If a picture is worth a thousand words …
Then why are we messing around with all those words? In our last TGC article, we focused on the top ten “power” words and the importance of directing the right message to the target audience. So in this article, we will, in some cases quite literally, focus on the “Target” audience. The reality is that your target audience shops at Target, and while Target is in the commodity business (competing with the likes of Kmart, Wal-Mart and Kohls), they were one of the first retailers to distance themselves from the box label through design.
Consider the phenomenon when an audience re-frames a retailer in order to better match their sensibility of style (and lifestyle). Target becomes “Tar-Jay.” Target’s identity is a radical shift from Wal-Mart’s “low price” to a more expansive “expect more.”
The Importance Of Graphic Design
A successful brand achieves a signature style, whether it is a style of photographic imagery, color or typography, with a consistency of presentation through all aspects of their marketing and merchandising efforts. A good example would be the Martha Stewart brand. There is a definite style to the images, choice of color (who had ever heard of “celadon” prior to Martha?) and, of course, her signature font. A brand done right presents a strong, clear and organized approach to presenting your business, its products and your services.
Paula Scher, a principle at Pentagram Designs, says, “Executing your brand makes you look like you’ve made decisions for specific reasons – you understand who your customer is, what the story you are telling is and what your style represents.”
Keeping On Target
Target was one of the first to implement a strategy of successfully bringing great design to the masses. For Target, it began with Michael Graves (housewares) and continued on to Isaac Mizrahi (clothing), Shabby Chic (bedding and accessories) and Smith & Hawken (outdoor lifestyle). Their sense of style syncs perfectly with the target audience. Given a choice, who wouldn’t choose function and form? The Target imagery has become so signature that the TV ads are an almost sensory overload of visuals of beautiful, happy people colliding almost kaleidoscopically with the brand.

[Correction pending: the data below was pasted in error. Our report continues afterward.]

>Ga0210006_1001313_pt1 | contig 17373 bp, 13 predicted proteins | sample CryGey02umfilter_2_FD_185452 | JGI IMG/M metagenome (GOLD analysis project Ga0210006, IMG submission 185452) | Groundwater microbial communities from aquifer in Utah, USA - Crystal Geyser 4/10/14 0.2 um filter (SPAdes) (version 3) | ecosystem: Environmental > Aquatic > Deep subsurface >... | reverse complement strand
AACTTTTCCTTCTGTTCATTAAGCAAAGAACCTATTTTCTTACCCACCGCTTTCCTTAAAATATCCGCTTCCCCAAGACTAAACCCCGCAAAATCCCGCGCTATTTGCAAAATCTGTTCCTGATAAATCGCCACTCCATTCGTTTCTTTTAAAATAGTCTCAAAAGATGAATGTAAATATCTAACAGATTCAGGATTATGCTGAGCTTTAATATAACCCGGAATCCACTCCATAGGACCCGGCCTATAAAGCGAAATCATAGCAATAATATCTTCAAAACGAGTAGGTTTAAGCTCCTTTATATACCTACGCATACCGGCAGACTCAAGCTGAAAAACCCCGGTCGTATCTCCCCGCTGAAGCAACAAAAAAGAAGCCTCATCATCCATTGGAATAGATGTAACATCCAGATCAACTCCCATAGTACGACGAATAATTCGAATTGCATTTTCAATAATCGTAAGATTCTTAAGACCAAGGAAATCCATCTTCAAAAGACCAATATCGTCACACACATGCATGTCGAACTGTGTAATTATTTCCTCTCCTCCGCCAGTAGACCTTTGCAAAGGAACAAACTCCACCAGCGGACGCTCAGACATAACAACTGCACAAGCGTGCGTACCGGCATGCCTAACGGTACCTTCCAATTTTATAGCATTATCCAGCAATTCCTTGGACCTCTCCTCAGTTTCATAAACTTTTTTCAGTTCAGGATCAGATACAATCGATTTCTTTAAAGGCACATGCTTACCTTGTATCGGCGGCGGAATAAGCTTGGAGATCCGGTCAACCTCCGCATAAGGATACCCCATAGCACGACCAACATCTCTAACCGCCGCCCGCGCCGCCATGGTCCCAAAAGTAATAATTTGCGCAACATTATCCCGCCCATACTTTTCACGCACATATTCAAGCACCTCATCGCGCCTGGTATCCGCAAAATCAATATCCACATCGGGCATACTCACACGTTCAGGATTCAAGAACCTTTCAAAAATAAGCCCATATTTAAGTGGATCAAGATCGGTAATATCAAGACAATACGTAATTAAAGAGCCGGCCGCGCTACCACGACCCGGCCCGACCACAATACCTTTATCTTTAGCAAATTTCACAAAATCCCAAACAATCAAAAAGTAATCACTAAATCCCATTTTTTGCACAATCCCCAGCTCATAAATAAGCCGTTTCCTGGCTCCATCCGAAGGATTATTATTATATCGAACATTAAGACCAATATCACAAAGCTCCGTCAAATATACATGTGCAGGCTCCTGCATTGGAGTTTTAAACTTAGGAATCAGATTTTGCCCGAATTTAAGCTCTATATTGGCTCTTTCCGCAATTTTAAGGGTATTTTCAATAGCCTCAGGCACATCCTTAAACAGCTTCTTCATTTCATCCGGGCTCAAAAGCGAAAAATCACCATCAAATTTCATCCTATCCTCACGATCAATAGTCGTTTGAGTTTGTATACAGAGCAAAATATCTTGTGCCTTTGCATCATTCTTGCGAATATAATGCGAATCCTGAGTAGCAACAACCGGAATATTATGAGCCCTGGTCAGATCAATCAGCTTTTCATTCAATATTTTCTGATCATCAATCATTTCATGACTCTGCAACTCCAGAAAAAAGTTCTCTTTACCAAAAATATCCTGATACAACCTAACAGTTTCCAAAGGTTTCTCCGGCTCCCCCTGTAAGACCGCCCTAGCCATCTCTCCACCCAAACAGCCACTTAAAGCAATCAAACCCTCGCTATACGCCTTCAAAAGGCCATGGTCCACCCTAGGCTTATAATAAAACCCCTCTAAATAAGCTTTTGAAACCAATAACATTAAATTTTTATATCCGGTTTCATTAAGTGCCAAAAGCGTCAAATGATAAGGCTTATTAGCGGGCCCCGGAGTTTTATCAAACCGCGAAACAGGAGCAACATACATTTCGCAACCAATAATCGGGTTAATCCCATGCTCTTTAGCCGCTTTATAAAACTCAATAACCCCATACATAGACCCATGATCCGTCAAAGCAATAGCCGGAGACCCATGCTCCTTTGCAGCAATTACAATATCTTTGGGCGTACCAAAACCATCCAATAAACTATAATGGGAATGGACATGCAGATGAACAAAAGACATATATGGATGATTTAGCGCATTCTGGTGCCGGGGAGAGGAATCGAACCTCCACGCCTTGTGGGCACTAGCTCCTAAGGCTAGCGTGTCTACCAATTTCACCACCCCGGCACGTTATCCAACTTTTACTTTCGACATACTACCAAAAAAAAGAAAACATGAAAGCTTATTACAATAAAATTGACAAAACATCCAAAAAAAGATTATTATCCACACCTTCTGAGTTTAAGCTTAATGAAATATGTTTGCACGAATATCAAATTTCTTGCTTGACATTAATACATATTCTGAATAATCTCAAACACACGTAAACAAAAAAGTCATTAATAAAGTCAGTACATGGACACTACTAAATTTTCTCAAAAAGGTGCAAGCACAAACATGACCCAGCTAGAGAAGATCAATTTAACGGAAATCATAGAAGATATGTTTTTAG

And they are selling soap and blenders …
If there was ever an industry that relied on the visual, it would be the green industry. Remember rule No. 1? WIFS – What’s In Flower Sells – people don’t necessarily buy on what might be, but rather what appeals to them right now. So naturally, a plant in flower is the best visual we can present to a consumer.
Connecting a beautiful image to the feelings your customers experience, and then linking that positive feeling to your business, is tricky stuff. However, it is something so basic, you need to master it. Try this – let’s design a piece of POP. We’ll make a sign. Start with the obvious, a plant you want to sell looking its best (WIFS). Next, inject the target audience – 35-65 years old, female, homeowner, etc., and then add your logo.
Anything look out of place? Does your logo work effectively with those images, or clash, or worse, disappear into the background? One thing is for sure, you’ll know it when you nail it.
Granted, companies like Target, Wal-Mart, Lowe’s and the like have the resources to study markets, conduct focus groups and work with prestigious agencies in order to create brand identity. But what can you do? Let’s concentrate on some of the basics:
Take A Look At Your Logo
No, the seventies are never coming back. Lose the one-dimensional, one-color, cookie-cutter, stamped-out identities used in the local newspaper. You’re looking to appeal to a new generation of consumers, as well as a generation that, in many cases, has grown past you in taste and sophistication. Time for a makeover – and it all begins with your logo. Back to Paula Scher – her advice is to select a style that is based on the audience. She presented a choice between bold, modern, edgy, elegant or friendly.
Before all of you settle on friendly, consider your local market. Who’s the customer? Do you live in a small town, rural community, a “yuppie,” upscale suburb – or something in between? Once you are closer to identifying your audience, then shop your local market. Look at the supermarkets, chain stores, boutiques, etc. Take a close look at all the logos – take in the styles, colors, words – and then walk into the store. Notice how the logo and identity are repeated, in most cases, in a very subtle way, in the merchandising of the store. Now go home and check your mail box, watch for the TV ads and pick up a magazine (something other than a gardening magazine), and you are bound to find new ideas and inspiration.
The important thing to remember is that the opportunity with today’s consumer is to sell style, lifestyle in particular, and to sell it with style. At Sunrise Marketing, programs like the “We Plan, You Plant” and “Perfect Patios & Dream Decks” were designed (the key word, “designed,”) to sell the service of design. You can’t do that with hand-written signs, chalkboards and black-and-white ads in the local paper.
When you are considering an identity makeover, make sure you consult with a professional graphic designer. At Sunrise Marketing, we’ve helped hundreds of retailers find their signature styles. Coordinating your marketing and merchandising style will only reinforce your brand. Your logo is the easiest place to start. It can help you begin the process of re-defining who you are and what you offer.
And make no mistake about it, style matters to discriminating buyers. This is your point of differentiation – style. When you go to a box store, you know what you are going to get, but today’s consumer wants more. Design matters, and when it comes to (life)style, style matters. Period.
Need more inspiration? Visit www.sunrisemarketing.com and click the “portfolio” link to view everything from logo designs to Web sites.